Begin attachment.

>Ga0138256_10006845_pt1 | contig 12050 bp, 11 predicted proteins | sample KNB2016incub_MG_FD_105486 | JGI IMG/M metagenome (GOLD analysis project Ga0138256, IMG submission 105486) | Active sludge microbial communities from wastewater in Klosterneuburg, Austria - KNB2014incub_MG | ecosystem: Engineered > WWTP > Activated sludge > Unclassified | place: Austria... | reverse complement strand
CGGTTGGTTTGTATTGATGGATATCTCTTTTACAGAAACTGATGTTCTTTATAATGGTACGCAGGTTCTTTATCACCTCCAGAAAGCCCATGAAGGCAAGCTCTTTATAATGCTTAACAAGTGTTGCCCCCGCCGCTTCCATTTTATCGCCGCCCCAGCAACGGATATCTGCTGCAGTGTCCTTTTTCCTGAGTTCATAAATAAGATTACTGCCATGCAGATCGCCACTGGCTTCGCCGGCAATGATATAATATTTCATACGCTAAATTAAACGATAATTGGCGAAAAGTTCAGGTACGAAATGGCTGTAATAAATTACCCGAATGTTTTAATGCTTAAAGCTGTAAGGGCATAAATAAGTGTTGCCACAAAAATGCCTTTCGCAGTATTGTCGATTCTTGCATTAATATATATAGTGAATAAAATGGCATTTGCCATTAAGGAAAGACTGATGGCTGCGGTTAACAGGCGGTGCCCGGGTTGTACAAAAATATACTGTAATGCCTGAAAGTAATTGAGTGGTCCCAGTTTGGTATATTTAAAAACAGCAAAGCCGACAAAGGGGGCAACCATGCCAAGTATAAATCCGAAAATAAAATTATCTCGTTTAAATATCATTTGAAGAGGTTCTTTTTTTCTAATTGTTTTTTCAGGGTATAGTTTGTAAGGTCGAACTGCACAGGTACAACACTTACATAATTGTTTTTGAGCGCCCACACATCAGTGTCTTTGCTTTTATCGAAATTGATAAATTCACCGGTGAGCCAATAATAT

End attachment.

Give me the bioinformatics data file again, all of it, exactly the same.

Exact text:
>Ga0138256_10006845_pt1 | contig 12050 bp, 11 predicted proteins | sample KNB2016incub_MG_FD_105486 | JGI IMG/M metagenome (GOLD analysis project Ga0138256, IMG submission 105486) | Active sludge microbial communities from wastewater in Klosterneuburg, Austria - KNB2014incub_MG | ecosystem: Engineered > WWTP > Activated sludge > Unclassified | place: Austria... | reverse complement strand
CGGTTGGTTTGTATTGATGGATATCTCTTTTACAGAAACTGATGTTCTTTATAATGGTACGCAGGTTCTTTATCACCTCCAGAAAGCCCATGAAGGCAAGCTCTTTATAATGCTTAACAAGTGTTGCCCCCGCCGCTTCCATTTTATCGCCGCCCCAGCAACGGATATCTGCTGCAGTGTCCTTTTTCCTGAGTTCATAAATAAGATTACTGCCATGCAGATCGCCACTGGCTTCGCCGGCAATGATATAATATTTCATACGCTAAATTAAACGATAATTGGCGAAAAGTTCAGGTACGAAATGGCTGTAATAAATTACCCGAATGTTTTAATGCTTAAAGCTGTAAGGGCATAAATAAGTGTTGCCACAAAAATGCCTTTCGCAGTATTGTCGATTCTTGCATTAATATATATAGTGAATAAAATGGCATTTGCCATTAAGGAAAGACTGATGGCTGCGGTTAACAGGCGGTGCCCGGGTTGTACAAAAATATACTGTAATGCCTGAAAGTAATTGAGTGGTCCCAGTTTGGTATATTTAAAAACAGCAAAGCCGACAAAGGGGGCAACCATGCCAAGTATAAATCCGAAAATAAAATTATCTCGTTTAAATATCATTTGAAGAGGTTCTTTTTTTCTAATTGTTTTTTCAGGGTATAGTTTGTAAGGTCGAACTGCACAGGTACAACACTTACATAATTGTTTTTGAGCGCCCACACATCAGTGTCTTTGCTTTTATCGAAATTGATAAATTCACCGGTGAGCCAATAATAT